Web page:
The Inverted Forest as just that, a forest that had been inverted. A thick metal shell, about 10km in diameter, with a hollow interior, its insides lined with thorny trees and murky undergrowths, lit by a dull, miniaturized sun that barely pumped put enough light or heat to even be considered real. This curious domain had been one of many ‘sphere gardens’ made by Life Goddesses of the past, but the entire sector had been abandoned in the distance past due to infighting between deities.
Over the vast spaces of time, these sphere gardens had been left unchecked, each one growing in rather dramatic and terrifying ways. The creatures inside had feasted on each other, becoming hideous shadows of their former selves, threatening to consume and corrupt the space around them. But as time passed, most life became extinct, except for those traces of corruption. Occasionally, a group of well-meaning beings would try to curb the infestation, only to ever make a small dent in the mass before pulling away, giving up on the tooth-filled monsters of the sphere gardens.
Clearly, the Inverted Forest was not a safe place to be. Yet, shivering in the darkness, three Decaylings huddled together, none of them really sure where they were, their only clue being a small, holographic message.
“You are not alone. Move and fight until you are alone.”
A small light illuminated the three Decaylings. Retvik, the largest of the three, had created a campfire, something to keep them warm and safe while they tried to work out what was going on. Nothing seemed quite right. Not just the horrific, dark, murky surroundings, but the Decaylings themselves felt different. Was it just the fear and confusion, or was it something else?
“So we are being hunted…” Litvir frowned, pulling his cape around himself. “I guess we should be thankful that they let us keep our weapons, as they seem to have left us with nothing else…”
Before Litvir could finish his musings, something hissed, leaping out of the air towards the Decaylings. But whatever it was, it helplessly collapsed on the floor, sliced in two. Arkay put away his blade, sighing loudly.
“We just have to kill literally everything in here. Shouldn’t be that bad…”
“Seems rather bad to me!” Litvir tutted. “We have literally just woken up, with no food or shelter or anything aside from our weapons and the clothes and armour on our bodies, and told that we have to kill to survive. This is rather high on the “things being bad” scale.”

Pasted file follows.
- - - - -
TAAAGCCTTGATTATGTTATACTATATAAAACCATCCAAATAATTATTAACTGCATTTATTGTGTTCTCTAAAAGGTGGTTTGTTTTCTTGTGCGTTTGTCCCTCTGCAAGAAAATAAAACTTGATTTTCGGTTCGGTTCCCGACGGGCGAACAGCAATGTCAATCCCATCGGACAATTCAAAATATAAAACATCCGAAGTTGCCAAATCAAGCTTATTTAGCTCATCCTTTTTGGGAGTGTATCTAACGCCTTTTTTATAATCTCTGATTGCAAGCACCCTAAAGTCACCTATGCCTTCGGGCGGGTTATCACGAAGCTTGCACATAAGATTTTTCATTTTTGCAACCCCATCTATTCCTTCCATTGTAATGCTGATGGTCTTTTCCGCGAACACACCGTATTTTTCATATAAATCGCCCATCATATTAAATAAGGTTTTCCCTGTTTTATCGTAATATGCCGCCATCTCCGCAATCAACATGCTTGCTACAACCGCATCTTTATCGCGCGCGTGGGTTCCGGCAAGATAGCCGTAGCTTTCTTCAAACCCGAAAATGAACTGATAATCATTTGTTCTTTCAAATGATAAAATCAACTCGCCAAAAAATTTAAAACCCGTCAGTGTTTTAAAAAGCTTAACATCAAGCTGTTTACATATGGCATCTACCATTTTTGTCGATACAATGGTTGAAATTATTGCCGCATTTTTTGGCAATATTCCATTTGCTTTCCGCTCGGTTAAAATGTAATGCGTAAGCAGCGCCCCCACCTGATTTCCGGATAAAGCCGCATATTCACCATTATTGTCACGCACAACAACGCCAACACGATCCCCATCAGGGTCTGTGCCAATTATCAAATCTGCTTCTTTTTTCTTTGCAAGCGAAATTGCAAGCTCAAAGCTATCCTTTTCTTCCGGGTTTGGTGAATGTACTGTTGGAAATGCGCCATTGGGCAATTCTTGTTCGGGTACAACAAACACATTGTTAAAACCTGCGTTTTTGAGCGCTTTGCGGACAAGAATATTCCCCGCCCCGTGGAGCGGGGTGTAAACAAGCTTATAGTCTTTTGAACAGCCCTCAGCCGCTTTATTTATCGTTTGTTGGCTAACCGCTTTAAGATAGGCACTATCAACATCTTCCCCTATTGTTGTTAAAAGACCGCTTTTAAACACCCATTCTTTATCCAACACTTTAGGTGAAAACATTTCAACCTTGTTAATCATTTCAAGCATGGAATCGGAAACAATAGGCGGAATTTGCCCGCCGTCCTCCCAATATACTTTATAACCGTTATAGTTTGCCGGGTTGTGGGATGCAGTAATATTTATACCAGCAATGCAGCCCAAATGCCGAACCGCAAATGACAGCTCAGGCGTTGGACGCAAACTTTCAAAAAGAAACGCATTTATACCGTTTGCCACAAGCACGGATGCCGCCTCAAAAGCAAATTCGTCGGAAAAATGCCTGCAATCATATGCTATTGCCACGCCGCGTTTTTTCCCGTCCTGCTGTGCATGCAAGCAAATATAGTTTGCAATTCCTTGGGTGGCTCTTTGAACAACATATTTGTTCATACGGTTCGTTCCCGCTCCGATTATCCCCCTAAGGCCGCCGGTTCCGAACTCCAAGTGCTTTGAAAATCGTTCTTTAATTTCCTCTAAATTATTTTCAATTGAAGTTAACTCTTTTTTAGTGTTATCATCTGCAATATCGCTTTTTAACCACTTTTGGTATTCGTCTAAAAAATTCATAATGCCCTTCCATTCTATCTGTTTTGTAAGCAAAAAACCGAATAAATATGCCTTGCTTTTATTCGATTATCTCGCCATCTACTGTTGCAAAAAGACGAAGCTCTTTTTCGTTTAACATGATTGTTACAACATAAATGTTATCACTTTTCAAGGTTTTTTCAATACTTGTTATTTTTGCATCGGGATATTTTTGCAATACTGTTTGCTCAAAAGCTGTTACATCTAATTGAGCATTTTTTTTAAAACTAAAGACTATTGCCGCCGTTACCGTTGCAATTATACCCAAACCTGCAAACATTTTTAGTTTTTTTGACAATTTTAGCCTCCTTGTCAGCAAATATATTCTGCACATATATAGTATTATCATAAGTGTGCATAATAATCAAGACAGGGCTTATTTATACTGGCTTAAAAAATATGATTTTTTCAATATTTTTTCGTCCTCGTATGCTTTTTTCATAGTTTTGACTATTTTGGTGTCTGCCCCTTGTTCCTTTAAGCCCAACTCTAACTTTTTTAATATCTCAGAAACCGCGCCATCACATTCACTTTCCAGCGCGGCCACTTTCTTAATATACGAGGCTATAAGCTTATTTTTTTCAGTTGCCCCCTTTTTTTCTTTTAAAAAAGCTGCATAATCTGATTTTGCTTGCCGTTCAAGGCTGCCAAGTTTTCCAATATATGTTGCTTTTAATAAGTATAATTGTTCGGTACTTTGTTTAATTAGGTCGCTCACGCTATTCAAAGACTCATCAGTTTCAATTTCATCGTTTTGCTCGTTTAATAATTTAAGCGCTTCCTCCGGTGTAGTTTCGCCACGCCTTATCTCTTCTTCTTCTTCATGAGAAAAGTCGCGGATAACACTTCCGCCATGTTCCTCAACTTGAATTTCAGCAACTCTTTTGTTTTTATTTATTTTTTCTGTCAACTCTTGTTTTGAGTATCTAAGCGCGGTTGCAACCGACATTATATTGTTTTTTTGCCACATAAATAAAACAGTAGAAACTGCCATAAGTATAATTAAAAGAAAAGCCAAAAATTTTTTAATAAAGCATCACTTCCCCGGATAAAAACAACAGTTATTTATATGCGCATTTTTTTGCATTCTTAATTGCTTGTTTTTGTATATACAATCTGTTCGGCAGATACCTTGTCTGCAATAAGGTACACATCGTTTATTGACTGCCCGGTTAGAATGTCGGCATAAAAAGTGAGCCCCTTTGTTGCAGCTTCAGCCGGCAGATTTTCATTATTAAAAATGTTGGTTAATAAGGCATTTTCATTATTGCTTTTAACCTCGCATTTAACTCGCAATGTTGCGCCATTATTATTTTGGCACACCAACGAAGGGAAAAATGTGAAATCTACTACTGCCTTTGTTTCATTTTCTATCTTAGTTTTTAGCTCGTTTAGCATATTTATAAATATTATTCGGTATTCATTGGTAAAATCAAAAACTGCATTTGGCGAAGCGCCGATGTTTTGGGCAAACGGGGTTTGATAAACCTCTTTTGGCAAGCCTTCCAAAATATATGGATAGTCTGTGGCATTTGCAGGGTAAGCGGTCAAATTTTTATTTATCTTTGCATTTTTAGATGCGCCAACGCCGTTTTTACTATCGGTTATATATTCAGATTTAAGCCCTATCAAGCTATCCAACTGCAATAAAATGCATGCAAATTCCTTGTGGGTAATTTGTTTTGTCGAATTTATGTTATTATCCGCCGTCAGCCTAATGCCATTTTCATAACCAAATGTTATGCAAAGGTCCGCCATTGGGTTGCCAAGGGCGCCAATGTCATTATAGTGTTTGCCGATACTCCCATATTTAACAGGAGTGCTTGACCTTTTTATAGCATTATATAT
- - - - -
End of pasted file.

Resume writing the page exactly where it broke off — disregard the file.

Arkay shrugged, looking up to Retvik. “You have no problem killing things, right?”
“Only if they are trying to kill me first…”
“Well, everything here probably is.”
Something else hissed and leaped at the Decaylings, this time being swatted away by one of Litvir’s telekinetic blasts. Already, Litvir was rather unamused. “How many living beings do you think are in this, uh… sphere?”
Retvik and Arkay both glanced around, taking a moment to inspect their surroundings.
“Are we… inside a sphere?” Retvik asked, his confused expression only vaguely visible in the flickering light.
“Maybe?” Arkay wasn’t so sure himself. “There don’t seem to be any hills or landmarks but everything just curves vaguely upwards. All I see are trees, swamps, trees and more swamps.”
“Wonderful…” Litvir grunted, glancing down at whatever he had just brutally killed. “Do we have a plan of sorts? Or are is the plan to literally murder everything here?”
The Decaylings all fell silent, none of them having any real certainty in their thoughts. Finally, someone spoke.
“We should find a place to shelter,” Retvik grunted, picking up his staff. “It is dangerous to be out in the open. If we build ourselves a base of operations, then we can more concisely… uh, exterminate this entire forest.”
“Sounds good to me, I guess!” Arkay shrugged. “Which way do we go, though?”
“We are not splitting up!” Litvir spat. “Maybe we should just… pick at random.”
“Considering this is a sphere, we’ll all end up back in the same place no matter what way we go…” Arkay turned to Retvik. “You’re the one with the reliable light source, you pick a direction.”
Retvik took a deep breath, once again checking his surroundings. Pretty much every direction looked the same in terms of landmarks, but at least the area to his left looked a little less bumpy.
“We will go this way, for now. But I will leave this campfire here, as a point of reference. Let me dig a small trench around it so it does not burn the whole forest down, and we can set off.”
“Good idea…” Arkay and Litvir both frowned. “Shame we don’t have a map…”